Sunday, March 25, 2012


The week following our excursion to Bloemfontein, we saw an announcement in the local e-mail newsletter that lists events in our area that a singer-songwriter named Belinda van Zwijndrecht would be performing at Franshoek Mountain Lodge, a B&B in South Africa not far from the Maseru border crossing. We decided to check it out, and make a night of it.

As it turns out, the lodge is nestled into a lovely valley:

The journey there was not long, and after we arrived we were instantly taken by how inviting the converted stone farmhouse was. The rooms were decorated in old restored furniture and the blue and white color combination on the linens is one of my wife's favorites:

The view from our room was not bad, either:

The grounds were a pastoral paradise:

So I, of course, could not resist a few moments of play:

That afternoon, I took a quick dip in the pool while Kathy made friends with some Canadians who, as it turns out, were just visiting from Lesotho as well. They were from Salt Spring Island but doing volunteer work in Lesotho. Small world, indeed.

Later, we returned to our room to prepare for dinner and the live music that had initially inspired us to go. As the sun slipped lower in the sky, the surrounding mountains began to glow.

We enjoyed our dinner in the converted common room of the old stone farm house. In fact, our hosts did a remarkable job of accommodating my vegan dietary requirements. I was quite pleased. (They even provided soy milk for coffee the next morning! We have taken to travelling with soy milk because almost no one does that...)

As dinner wound down, the music began. The lighting was dim (though not nearly as dim as it comes across in this image - one of the drawbacks of cameras that auto-adjust their settings), but that contributed to the intimacy of the setting. We eventually shifted from the dining table to the soft chairs and couches around the musician, Belinda - a journey of two or three meters at most.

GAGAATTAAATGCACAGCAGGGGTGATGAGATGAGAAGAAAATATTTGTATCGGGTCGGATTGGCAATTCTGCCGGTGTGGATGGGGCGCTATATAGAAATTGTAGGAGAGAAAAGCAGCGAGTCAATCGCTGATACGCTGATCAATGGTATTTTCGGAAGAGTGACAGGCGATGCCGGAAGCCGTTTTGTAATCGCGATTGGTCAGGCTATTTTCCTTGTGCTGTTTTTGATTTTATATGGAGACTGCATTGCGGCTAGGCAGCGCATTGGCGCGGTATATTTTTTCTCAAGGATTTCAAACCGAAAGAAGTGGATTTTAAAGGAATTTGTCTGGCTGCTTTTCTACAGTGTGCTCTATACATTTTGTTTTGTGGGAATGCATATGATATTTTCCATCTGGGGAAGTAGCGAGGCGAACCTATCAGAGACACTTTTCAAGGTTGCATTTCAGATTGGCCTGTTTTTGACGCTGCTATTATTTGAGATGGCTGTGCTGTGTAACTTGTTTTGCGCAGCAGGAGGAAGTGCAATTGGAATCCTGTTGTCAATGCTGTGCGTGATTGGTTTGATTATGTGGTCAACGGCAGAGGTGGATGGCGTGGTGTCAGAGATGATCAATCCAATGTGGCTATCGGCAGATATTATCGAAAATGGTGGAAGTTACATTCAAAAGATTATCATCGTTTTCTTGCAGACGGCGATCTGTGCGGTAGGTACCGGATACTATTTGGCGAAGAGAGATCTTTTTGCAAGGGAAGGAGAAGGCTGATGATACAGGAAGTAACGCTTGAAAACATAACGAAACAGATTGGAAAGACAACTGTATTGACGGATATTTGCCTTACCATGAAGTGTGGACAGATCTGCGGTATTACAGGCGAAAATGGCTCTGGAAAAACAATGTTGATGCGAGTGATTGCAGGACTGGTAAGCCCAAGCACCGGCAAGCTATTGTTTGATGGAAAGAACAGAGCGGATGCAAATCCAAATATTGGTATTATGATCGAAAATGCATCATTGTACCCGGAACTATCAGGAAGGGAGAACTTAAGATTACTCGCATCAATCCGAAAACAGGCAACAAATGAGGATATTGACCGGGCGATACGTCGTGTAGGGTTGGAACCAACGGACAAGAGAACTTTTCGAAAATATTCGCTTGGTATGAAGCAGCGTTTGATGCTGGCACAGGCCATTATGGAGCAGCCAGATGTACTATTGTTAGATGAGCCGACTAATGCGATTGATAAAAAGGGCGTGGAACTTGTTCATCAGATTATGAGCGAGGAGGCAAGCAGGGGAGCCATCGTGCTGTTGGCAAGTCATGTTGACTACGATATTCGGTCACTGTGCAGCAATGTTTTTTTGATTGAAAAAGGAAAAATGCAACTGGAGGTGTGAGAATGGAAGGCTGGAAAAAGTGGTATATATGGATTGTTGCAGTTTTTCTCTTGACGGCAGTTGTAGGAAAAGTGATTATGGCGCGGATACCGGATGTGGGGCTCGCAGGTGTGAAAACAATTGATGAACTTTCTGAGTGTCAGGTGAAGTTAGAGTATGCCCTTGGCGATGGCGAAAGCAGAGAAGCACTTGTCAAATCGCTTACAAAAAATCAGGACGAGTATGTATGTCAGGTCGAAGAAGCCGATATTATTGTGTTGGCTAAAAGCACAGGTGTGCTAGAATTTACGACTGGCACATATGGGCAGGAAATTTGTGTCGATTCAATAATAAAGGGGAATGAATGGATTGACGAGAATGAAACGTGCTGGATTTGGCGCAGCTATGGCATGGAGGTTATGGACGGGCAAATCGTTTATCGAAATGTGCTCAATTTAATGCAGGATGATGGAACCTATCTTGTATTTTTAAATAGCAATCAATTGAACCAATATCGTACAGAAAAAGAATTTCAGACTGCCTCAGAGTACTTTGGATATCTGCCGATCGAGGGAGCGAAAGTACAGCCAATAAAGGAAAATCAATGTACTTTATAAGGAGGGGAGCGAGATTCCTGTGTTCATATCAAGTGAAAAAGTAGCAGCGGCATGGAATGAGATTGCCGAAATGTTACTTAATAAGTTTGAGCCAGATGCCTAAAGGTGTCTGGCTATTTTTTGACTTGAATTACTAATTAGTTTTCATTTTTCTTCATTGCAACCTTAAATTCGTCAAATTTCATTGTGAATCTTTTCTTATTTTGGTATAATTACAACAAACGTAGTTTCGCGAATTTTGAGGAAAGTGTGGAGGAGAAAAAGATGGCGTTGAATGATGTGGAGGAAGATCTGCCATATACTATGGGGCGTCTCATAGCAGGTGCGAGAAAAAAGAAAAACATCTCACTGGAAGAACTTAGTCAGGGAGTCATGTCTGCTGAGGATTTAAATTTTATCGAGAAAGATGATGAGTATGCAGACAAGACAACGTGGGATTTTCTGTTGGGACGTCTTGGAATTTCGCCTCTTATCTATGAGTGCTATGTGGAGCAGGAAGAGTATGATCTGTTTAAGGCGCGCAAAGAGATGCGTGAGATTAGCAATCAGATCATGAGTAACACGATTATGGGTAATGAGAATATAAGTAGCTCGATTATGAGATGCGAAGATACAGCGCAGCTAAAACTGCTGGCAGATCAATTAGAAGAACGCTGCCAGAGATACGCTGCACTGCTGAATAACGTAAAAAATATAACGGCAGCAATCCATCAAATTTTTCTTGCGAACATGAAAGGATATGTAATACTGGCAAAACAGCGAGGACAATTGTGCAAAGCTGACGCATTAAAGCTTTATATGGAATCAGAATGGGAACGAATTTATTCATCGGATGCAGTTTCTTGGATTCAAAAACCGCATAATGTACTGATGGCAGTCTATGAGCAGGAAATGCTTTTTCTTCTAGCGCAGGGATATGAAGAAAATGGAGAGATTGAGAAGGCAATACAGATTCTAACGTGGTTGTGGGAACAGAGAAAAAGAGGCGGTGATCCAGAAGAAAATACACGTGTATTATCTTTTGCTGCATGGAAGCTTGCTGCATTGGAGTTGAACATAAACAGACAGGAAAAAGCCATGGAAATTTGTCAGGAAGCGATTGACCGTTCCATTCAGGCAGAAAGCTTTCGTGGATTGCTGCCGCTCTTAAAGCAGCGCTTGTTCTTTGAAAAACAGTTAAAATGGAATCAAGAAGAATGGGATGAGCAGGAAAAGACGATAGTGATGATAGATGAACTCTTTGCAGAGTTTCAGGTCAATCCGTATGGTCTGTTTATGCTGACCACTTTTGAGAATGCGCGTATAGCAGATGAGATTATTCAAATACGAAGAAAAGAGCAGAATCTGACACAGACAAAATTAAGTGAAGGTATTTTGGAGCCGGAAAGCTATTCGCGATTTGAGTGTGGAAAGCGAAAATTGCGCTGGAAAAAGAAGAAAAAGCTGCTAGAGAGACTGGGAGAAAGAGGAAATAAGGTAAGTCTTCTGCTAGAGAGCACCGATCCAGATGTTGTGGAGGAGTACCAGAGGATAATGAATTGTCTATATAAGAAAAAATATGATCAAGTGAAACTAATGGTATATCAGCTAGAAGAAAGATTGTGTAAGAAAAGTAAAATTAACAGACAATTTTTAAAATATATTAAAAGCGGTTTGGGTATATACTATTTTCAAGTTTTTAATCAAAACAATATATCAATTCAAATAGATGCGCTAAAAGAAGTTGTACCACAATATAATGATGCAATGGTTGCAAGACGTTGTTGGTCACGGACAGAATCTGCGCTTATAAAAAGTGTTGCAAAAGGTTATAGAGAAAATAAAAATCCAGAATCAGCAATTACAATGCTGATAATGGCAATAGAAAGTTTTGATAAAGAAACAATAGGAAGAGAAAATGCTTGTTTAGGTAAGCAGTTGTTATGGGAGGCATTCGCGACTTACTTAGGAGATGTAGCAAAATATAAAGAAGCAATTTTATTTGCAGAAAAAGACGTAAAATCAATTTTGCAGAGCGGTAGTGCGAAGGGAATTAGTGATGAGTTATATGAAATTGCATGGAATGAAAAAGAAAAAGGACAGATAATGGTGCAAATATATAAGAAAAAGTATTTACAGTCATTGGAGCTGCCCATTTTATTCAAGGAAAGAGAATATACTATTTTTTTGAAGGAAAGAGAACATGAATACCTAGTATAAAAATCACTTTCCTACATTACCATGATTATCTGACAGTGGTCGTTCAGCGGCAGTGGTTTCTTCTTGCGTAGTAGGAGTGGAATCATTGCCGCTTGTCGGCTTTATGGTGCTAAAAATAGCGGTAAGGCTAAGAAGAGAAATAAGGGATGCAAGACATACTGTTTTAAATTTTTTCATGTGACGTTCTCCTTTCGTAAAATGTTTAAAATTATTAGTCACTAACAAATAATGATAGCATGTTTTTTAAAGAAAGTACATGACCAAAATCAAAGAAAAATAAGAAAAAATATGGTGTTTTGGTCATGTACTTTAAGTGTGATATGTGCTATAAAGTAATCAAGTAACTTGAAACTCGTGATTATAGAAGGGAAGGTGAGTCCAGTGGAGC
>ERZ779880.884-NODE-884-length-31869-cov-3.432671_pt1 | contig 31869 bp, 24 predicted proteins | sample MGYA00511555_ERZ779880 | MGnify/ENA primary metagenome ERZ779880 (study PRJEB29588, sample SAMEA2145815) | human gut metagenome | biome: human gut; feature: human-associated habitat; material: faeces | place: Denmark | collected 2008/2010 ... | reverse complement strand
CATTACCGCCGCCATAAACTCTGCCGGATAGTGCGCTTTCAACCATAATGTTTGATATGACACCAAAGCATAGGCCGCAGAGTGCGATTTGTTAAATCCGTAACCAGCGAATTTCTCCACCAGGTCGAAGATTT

I took one photo with a flash, just so that the setting and singer would be more clearly visible:

She sang some original songs, including a few in Afrikaans. Here is a clip from one of those:

She also performed quite a few covers, most of which were easily recognizable, such as in this clip, where I tried to give some sense of the surroundings:

We returned to our room for a restful night's sleep, followed in the morning - at least for me - with an enjoyable cup of coffee 9and a cup that I suspect enjoyed the view as much as a cup of coffee can).
This is the building in which we roomed. Just on the far side of it is where the old stone farm house is found.
The view as we walked from our room over to that stone house for breakfast was quite grand:

And the dining room is easier to appreciate as a setting for meals and music in the morning light:

After we left our lodging, but before we returned to Maseru, we decided to go for a hike up the valley.

It took us a couple tries to find the hiking trail, and the cows at its entrance were really no help at all. Eventually, though, we found our way up to this cave:

The views looking out from the cave were rather spectacular:

And this view of Kathy in the cave gives a good sense of the scale of the place:

Of course, when we reached the bottom of a largely dormant water fall (not nearly enough rain this year in our region of the world), I had to do some climbing:

And celebrate reaching my goal:

Too soon, though, we were headed out and back to Maseru. So glad we went. The brief romantic getaways are as crucial as any others...

Bulls Trample Cheetahs

Fear not. No animals were harmed in the making of this blog post. (Though a few might have been embarrassed.)

A few weeks ago, Kathy and I traveled to Bloemfontein to attend a rugby game. Back in the States, you may think "So what?" But here, rugby is a huge deal. So we wanted to check it out. Kathy found a deal on some tickets to see the Free State Cheetahs play the Bulls (from Pretoria), and off we went.